I actually tried it with a 1962 pbass of mine after swapping a busted pot. Sounded nice, in a vintage kinda way
Old 14th August 2019
  #72
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Quote:
Originally Posted by Yuri Kogan View Post
I use a Wang 1W little amp into a nice alnico box at home all the time. I like the sound, but it did not solve the problem of my family complaining of that "super-loud" noise interfering with their game-playing or social video discussions. I think its very unfair
I actually tried it with a 1962 pbass of mine after swapping a busted pot. Sounded nice, in a vintage kinda way
Your comment about the sound with a bass is very intriguing and what I’d be interested in. The Wang VT1 is also really affordable.

I am in the same boat with my family and I’m trying really hard to find a solution like yourself. I’m now looking at amps and a silent solution. I’m very interested in fryette. Their products seem to sound a little more authentic than two notes.

Check out power load for amps as a silent option. There is also the fryette gp/di for an all in one option, but I’m not sure it suits my style. Check out the Vintage King demos of each.

For a pure practice option, I’m also considering pedals that are like preamps/amp in a box into the new cab m, which is cheaper, but not as authentic as what I’ve heard from the fryette stuff

Good luck
Old 14th August 2019
  #73
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Yuri Kogan's Avatar
 

Quote:
Originally Posted by Ox Han View Post
Your comment about the sound with a bass is very intriguing and what I’d be interested in. The Wang VT1 is also really affordable.

I am in the same boat with my family and I’m trying really hard to find a solution like yourself. I’m now looking at amps and a silent solution. I’m very interested in fryette. Their products seem to sound a little more authentic than two notes.

Check out power load for amps as a silent option. There is also the fryette gp/di for an all in one option, but I’m not sure it suits my style. Check out the Vintage King demos of each.

For a pure practice option, I’m also considering pedals that are like preamps/amp in a box into the new cab m, which is cheaper, but not as authentic as what I’ve heard from the fryette stuff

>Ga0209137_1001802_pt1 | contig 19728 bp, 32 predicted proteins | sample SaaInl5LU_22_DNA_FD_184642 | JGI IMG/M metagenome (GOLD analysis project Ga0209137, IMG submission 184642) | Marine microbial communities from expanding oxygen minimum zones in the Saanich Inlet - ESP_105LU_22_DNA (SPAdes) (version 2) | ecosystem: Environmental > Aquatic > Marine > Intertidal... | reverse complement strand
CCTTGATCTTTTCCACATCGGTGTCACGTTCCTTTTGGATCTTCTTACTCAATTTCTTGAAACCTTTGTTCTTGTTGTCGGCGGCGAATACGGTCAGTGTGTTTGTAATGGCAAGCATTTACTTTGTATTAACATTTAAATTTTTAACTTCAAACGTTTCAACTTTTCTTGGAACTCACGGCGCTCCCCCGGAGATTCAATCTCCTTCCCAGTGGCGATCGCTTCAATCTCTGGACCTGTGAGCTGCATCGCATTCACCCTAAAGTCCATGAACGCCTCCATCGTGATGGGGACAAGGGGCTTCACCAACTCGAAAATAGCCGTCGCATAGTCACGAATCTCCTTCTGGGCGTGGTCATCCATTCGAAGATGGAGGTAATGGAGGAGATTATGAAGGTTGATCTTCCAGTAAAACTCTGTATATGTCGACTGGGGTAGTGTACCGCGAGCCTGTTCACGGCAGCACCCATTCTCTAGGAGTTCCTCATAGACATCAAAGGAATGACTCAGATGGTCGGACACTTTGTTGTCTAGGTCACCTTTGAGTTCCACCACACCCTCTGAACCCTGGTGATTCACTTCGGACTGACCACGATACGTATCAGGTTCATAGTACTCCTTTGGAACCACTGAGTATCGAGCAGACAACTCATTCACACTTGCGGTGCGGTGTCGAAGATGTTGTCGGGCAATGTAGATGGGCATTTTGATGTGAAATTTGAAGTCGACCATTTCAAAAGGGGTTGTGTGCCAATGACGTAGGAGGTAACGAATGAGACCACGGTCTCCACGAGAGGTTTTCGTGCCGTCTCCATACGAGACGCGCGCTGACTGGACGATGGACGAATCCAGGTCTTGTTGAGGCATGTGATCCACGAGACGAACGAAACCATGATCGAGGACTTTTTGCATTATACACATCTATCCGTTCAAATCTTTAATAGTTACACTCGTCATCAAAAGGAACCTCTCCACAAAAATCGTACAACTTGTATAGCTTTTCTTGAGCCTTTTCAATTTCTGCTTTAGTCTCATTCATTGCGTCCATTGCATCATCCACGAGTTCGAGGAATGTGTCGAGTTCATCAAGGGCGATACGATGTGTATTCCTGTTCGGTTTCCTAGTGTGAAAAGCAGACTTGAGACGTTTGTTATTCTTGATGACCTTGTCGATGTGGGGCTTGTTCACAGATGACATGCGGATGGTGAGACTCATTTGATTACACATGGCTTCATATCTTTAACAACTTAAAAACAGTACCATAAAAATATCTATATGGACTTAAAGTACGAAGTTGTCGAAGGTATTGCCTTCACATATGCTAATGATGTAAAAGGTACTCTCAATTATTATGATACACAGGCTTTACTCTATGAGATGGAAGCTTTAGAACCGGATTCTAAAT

Good luck
For max flexibility a solution like a pre-. small PA (mooer 20W) ->load/speaker sim will give you a very flexible setup. If you are happy with a SS PA then an AMT offering (3W SS) is very cheap. This gives you ultimate flexibility and ability to grow by getting new pres. An AMT SS-11 A or B give you 4 channels, is full tube (B gives more modern gain) and affordable (https://amtelectronics.com/new/products/). They also have tube based small size pres which are cheap and you can get a dozen of different ones.. There are other brands which make fantastic, reasonably affordable pres.
Mooer Tube Engine 20 Watt Class A/B Tube Power Amp is a decent tube power amp you can even use live.
Integrated amps like Wang are of course much less versatile. But I have alot of pedals so can get tonal versatility at home that way (without an effects loop unfortunately)
Old 14th August 2019
  #74
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Moonwhistle's Avatar
 

Quote:
Originally Posted by audioforce View Post
Ha ha. Good one. No Macarena.

For the record, I’m not the one that took this thread off topic. I’m just trying to cut through the BS at this point. Somebody should read some of the stuff Carole Kaye has written and argued about, including in her ongoing war with Hal Blaine and company. Craziness.

Best,

audioforce
She says some absurd stuff and makes some claims that are in my opinion utterly false.

As a teacher I love her approach. I think it gets a bit misinterpreted but in a nutshell it's all about:

Know your chords, subs, cycles etc
Have great time
Be able to read

She identified a problem that is a bit unique to guitar players in that they know scales, have licks and can play tunes but they have weak chordal knowledge and weak timing (groove.)

A simple crawl, walk then run kind of philosophy.
Old 14th August 2019
  #75
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audioforce's Avatar
 

Quote:
Originally Posted by Moonwhistle View Post
She says some absurd stuff and makes some claims that are in my opinion utterly false.

As a teacher I love her approach. I think it gets a bit misinterpreted but in a nutshell it's all about:

Know your chords, subs, cycles etc
Have great time
Be able to read

She identified a problem that is a bit unique to guitar players in that they know scales, have licks and can play tunes but they have weak chordal knowledge and weak timing (groove.)

A simple crawl, walk then run kind of philosophy.
Hmm, I agree that weak time feel is kind of common, but I don't know that I've seen so many players that really know scales in depth that have "weak" chordal knowledge. Maybe I just didn't notice because the music they were playing didn't call for it. But yeah, it takes all that, for all-around type session playing for sure.


Best,

audioforce
Old 14th August 2019
  #76
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audioforce's Avatar
 

@ boomer81

I think you have a whole bunch of options and suggestions to check into in this thread. And there will probably be more to come. Hopefully something will work for you. Let us know how its going.


Best,


audioforce
Old 14th August 2019
  #77
Gear Nut
 

+1 on Fender Bassman, Ampeg V4/4VB, Ampeg B25 (with pedals on guitar),

I'll add: